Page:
I just spent an hour in a chat with Google trying to figure out how to get the few videos that I shot--I was too busy singing!--from my new-ish phone onto my computer--I'll try to post them when I'm awake.  I'll also try to write some more about Hadar's Rising Song Intensive, which was an amazing experience!

In the meantime, I hope this link to last night's concert with Joey Weisenberg and the Hadar Ensemble, four of whose regular members and one guest led, or taught at, the Intensive, will work.

Friday, Dec. 27, 2019 update:
I can see, when I go to the "write/edit" screen, that my video has been uploaded, but it simply refuses to appear in the published/visible post.  It occurs to me that I've had this problem in the past--back in the good old days when I still remembered my YouTube password, I used to upload my videos to YouTube and link to them in my posts.  For lack of a current alternative, I'm linking to the Facebook post where I uploaded this video last night--if you click here, you can listen to Basya Schechter leading her Maoz Tzur.  Enjoy!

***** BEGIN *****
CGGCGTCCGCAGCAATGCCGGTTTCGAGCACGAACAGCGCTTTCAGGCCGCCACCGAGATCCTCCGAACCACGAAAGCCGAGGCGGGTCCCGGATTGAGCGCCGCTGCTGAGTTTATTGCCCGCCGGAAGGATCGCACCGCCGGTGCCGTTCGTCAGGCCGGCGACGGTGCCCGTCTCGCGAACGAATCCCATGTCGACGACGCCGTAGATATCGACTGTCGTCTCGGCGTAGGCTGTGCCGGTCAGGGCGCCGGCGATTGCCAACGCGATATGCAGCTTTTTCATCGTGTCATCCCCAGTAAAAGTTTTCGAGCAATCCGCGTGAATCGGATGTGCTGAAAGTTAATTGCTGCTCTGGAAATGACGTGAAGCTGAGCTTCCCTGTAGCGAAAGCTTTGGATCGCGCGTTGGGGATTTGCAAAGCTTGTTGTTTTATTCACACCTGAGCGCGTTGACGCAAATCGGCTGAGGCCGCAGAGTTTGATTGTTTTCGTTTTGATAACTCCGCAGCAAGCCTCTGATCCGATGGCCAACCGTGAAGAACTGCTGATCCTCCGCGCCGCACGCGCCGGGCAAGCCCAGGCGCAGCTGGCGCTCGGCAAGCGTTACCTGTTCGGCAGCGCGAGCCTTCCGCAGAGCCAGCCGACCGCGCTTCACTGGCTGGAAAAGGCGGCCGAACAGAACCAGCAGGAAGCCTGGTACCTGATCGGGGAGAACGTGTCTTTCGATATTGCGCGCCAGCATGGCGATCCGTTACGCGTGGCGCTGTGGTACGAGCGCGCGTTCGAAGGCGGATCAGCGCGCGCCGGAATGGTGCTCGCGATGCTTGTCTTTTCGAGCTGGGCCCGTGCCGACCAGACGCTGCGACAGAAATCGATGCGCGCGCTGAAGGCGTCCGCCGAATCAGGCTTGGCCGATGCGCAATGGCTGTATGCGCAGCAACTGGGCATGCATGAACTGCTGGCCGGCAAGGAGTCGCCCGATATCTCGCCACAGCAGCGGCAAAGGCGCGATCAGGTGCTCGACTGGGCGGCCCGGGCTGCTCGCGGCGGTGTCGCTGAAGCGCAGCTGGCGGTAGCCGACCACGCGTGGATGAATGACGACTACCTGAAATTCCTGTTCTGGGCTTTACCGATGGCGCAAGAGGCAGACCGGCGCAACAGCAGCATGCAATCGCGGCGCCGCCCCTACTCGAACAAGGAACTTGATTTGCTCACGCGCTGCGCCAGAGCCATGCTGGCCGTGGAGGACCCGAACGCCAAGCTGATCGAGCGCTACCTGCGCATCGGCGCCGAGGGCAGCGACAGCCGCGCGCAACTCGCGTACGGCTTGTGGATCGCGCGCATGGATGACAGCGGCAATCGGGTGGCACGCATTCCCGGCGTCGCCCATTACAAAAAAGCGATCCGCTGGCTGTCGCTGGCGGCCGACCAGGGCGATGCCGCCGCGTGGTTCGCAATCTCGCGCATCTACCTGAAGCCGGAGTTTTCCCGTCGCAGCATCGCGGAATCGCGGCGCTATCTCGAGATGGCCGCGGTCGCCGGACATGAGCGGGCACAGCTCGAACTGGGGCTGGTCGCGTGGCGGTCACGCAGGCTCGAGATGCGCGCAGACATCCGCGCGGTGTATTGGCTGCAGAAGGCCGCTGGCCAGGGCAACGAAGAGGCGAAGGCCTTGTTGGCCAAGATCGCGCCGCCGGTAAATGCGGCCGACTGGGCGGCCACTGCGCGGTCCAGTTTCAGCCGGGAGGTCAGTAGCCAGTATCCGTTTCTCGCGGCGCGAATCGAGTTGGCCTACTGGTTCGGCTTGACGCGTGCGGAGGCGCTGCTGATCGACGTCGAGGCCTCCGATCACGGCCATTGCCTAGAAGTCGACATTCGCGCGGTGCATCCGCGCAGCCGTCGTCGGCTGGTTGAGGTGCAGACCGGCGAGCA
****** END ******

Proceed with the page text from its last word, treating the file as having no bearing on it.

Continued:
See my next post, which is also about the Rising Song Intensive.

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Saturday, December 21, 2019

Kabbalat Shabbat experiment: Mindfulness Service at BJ

B'nai Jeshurun's Mindfulness Kabbalat Shabbat Service  was . . . interesting.

There was plenty of mindfulness.

But there wasn't much service.

A line from this psalm and that psalm, a few verses of L'cha Dodi, Bar'chu, the first line of Sh'ma, Mi Chamocha . . . you get the picture.